The dresses watched us from their elevated positions, almost regal in their way- looking down upon us, judging each potential buyer that passes their way, yet at the same time, it felt as if they were entrapping us in their surrounding web of love & safety, thanking us for our interest & admiration, feeling like stars on the world-stage... The atmosphere was thick with memories past, attached to both the items for sale & the building itself. It was hard to make sense of it all at first as your mind jumps straight into the front seat of assumption, trying to decide what it wants you to think & feel about your surroundings, but I just let the room itself do that.

Slowly we began to walk from stall to stall, chatting with the owners, hearing all about their wonderful shops &  on-line stores. From Etsy to Ebay, we were bombarded with information in the most pleasant of ways...

So, without further ado, here's some of the pics I took on the day. Enjoy

Cecil Sharp House in all its red-brick glory...
 Beautiful, custiomised and hand-made garments by Ruth Milliam. Her collection included real fur coats with lace...
The dresses looked-on, like ghostly phantoms of former owners...

One of the textile stalls that were there on the day. Lashings of old lace and sparkles lay silently on the pop-up table...

By far my favourite ensemble!! This stunning outfit is rather reminiscent of an Edwardian piece,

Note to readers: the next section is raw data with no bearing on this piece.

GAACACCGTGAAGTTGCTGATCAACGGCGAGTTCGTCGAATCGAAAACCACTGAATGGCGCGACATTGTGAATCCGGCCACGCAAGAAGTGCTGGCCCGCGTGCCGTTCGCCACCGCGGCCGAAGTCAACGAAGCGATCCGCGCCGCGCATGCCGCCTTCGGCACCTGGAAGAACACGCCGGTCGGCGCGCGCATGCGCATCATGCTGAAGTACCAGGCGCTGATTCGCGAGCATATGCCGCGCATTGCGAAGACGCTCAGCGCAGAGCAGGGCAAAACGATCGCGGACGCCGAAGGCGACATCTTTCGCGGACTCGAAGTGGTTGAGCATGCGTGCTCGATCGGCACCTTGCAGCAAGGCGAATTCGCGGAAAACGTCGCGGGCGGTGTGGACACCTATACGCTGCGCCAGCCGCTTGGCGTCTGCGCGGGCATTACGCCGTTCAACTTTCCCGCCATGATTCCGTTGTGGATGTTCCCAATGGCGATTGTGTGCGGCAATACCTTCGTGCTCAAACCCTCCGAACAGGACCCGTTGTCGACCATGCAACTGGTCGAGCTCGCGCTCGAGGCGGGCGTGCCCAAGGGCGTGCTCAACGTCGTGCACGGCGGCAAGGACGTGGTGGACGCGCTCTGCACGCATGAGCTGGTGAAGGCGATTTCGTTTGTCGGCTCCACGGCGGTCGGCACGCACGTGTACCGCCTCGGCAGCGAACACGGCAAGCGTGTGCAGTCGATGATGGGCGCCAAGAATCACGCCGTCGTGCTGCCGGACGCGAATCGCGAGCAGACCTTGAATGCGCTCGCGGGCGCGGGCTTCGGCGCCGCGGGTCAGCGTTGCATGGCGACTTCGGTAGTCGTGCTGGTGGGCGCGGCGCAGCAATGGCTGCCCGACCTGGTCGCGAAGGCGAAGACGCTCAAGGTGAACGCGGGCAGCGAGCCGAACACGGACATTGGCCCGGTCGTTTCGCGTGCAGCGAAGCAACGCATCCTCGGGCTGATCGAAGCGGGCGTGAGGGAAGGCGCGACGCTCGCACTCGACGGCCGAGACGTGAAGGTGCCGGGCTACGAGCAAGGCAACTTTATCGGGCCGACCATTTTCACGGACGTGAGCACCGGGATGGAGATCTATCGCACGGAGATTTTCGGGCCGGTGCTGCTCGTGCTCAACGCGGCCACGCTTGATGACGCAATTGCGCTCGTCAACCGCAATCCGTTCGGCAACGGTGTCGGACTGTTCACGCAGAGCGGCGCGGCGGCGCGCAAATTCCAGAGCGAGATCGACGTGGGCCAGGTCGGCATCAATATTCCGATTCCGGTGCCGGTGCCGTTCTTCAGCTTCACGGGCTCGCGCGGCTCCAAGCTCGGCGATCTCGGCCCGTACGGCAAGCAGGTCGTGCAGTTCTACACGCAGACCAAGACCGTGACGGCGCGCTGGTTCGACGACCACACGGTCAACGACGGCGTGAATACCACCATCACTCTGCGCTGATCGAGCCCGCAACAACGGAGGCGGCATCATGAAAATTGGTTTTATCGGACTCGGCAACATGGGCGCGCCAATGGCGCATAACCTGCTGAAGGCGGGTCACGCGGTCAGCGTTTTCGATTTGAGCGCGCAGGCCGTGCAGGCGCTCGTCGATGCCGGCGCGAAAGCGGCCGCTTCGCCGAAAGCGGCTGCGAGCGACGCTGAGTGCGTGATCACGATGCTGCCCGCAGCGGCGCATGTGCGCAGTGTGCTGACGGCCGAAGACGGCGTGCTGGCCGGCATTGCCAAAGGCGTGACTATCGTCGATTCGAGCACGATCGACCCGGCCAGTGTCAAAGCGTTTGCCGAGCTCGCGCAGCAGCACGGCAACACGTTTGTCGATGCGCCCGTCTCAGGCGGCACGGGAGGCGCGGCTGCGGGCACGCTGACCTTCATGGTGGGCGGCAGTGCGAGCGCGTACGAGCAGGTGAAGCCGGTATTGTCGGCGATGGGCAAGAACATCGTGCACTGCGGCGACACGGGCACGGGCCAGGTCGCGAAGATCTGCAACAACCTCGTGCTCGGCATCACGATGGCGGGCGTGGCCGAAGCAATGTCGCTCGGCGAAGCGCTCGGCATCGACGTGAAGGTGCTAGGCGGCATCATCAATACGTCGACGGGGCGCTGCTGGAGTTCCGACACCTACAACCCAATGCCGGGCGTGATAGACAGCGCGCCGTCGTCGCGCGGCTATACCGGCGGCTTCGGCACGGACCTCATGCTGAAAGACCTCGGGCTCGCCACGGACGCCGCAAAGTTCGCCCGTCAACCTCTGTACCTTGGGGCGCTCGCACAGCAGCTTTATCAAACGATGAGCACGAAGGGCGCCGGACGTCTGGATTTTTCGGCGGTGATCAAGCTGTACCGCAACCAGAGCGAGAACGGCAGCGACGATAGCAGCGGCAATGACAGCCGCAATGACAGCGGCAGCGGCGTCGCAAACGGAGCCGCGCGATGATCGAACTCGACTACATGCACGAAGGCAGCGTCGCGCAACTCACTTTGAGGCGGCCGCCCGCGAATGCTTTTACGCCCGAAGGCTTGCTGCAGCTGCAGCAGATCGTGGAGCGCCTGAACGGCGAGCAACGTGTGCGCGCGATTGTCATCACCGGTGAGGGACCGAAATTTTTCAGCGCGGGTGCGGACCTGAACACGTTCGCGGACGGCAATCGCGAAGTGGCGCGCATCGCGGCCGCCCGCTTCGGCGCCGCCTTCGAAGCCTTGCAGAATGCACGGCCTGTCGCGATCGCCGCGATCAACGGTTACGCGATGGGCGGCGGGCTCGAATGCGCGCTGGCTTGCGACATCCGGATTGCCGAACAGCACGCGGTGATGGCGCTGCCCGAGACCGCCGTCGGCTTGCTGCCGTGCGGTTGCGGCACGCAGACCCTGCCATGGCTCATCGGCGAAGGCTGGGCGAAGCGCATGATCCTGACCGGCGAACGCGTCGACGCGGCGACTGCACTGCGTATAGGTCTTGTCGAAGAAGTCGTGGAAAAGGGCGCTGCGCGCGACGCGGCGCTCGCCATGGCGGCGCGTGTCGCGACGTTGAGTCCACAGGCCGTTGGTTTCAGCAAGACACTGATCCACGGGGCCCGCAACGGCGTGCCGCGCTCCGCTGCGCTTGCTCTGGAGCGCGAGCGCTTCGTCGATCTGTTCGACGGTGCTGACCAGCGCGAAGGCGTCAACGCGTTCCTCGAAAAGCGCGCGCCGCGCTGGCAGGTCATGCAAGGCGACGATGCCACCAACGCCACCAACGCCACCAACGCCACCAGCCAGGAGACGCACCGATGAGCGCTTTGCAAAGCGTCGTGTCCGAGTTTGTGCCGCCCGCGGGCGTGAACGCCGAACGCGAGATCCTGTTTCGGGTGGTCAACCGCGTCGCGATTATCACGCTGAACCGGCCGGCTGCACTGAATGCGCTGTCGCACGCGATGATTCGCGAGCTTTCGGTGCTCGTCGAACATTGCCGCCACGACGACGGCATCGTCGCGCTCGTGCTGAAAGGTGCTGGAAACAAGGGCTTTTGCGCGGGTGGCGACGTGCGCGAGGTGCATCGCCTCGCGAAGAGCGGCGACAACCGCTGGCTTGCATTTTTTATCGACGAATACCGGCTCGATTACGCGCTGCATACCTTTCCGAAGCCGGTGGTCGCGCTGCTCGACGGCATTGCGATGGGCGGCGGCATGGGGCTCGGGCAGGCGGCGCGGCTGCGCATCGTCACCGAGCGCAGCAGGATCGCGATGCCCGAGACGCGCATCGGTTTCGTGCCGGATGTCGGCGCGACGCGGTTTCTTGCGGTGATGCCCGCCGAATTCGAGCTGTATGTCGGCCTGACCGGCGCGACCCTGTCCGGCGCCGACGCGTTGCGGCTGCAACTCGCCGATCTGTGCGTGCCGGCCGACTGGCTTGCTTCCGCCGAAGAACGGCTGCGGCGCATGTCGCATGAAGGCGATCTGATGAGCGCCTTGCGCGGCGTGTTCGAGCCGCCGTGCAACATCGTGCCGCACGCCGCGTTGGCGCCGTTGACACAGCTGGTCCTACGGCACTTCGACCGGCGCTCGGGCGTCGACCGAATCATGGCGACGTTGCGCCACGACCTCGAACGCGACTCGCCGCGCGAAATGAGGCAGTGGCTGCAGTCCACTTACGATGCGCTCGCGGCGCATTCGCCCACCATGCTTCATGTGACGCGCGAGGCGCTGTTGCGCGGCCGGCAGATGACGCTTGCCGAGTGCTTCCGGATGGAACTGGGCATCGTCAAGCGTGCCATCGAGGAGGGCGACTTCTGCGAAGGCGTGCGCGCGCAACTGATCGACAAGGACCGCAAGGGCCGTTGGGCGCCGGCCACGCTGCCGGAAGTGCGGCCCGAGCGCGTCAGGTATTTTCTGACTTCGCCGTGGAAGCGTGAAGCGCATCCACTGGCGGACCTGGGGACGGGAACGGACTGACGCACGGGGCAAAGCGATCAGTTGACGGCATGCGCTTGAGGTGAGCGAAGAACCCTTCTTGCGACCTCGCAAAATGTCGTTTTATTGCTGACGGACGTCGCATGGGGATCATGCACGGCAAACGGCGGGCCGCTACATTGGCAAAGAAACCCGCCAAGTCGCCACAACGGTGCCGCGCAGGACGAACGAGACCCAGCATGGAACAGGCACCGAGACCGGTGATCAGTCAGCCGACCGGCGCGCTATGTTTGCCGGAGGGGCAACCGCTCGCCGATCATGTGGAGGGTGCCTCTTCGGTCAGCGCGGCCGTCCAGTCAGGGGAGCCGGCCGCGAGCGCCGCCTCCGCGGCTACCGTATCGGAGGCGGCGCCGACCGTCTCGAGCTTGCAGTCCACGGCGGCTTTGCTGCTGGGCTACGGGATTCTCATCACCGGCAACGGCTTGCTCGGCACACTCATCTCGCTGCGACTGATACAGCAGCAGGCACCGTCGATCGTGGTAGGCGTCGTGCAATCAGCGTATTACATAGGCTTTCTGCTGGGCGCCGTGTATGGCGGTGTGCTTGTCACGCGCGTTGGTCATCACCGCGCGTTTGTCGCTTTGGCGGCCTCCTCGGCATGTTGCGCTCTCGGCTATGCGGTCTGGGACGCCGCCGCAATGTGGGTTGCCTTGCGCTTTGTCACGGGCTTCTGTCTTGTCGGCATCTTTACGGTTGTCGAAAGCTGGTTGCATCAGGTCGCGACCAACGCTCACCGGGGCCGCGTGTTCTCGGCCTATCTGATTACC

aka Rose in the film 'Titanic' or something an understated Marilyn Monroe would wear on a day off... Simply stunning & in my opinion, worth every penny.
Should have bought it!!!

This stall & the image of the beautiful skirt-suit above, all  a part of a Ms. Nicola Chinn & her online store 'Pret-A-Vintage', vintage clothing accessories at:

Argh! It's when I see gwwwwoorrrgeuos lingerie like this that I damn the fact I am not the size of a twiglet & that I grew a lot of what my mama gave me (bloomin' boobs, that's what)!!!

Another one of my favourite stalls on the day was owned by a Miss Ava Flynn, a St. Martin's School of Art & Design graduate, who proudly attained her BA degree in Fine Art 3D Sculpture... She has put her talent to good-use & now works a milliner & sells some of her own designs here at:
"Handpicked vintage treasures from the 1920s-70s, that special injection of glamorous vintage to your wardrobe or home! Specialising in mid century clothing and collectibles, and fabulous eyewear, we are based in London UK...." at:
& her Etsy Shop at:
You can see Ava's millinery wonders at Fenwick's Millinery Department, too! Wooop-wooop!

THE most sexual pair of glasses that were ever crafted by someones sexually-charged hands! WANT!!!

The crowds started to grow come early afternoon...

Some stalls specialised solely in jewellery & accessories...
I was cornered by two rails of clothing!

I just loved this stunning corset top. The ivory embroidery was something to be both admired & envied by all!
 A gorgeous emerald green dress. Not too sure of the era? The halterneck implies 1940s/50s,
yet the giant bow screams 1980s!

A close-up of the dress...

                                                                                         Lots of Love
                                                    ♡ Lover-Doll Presley♡
                                                                x TCB x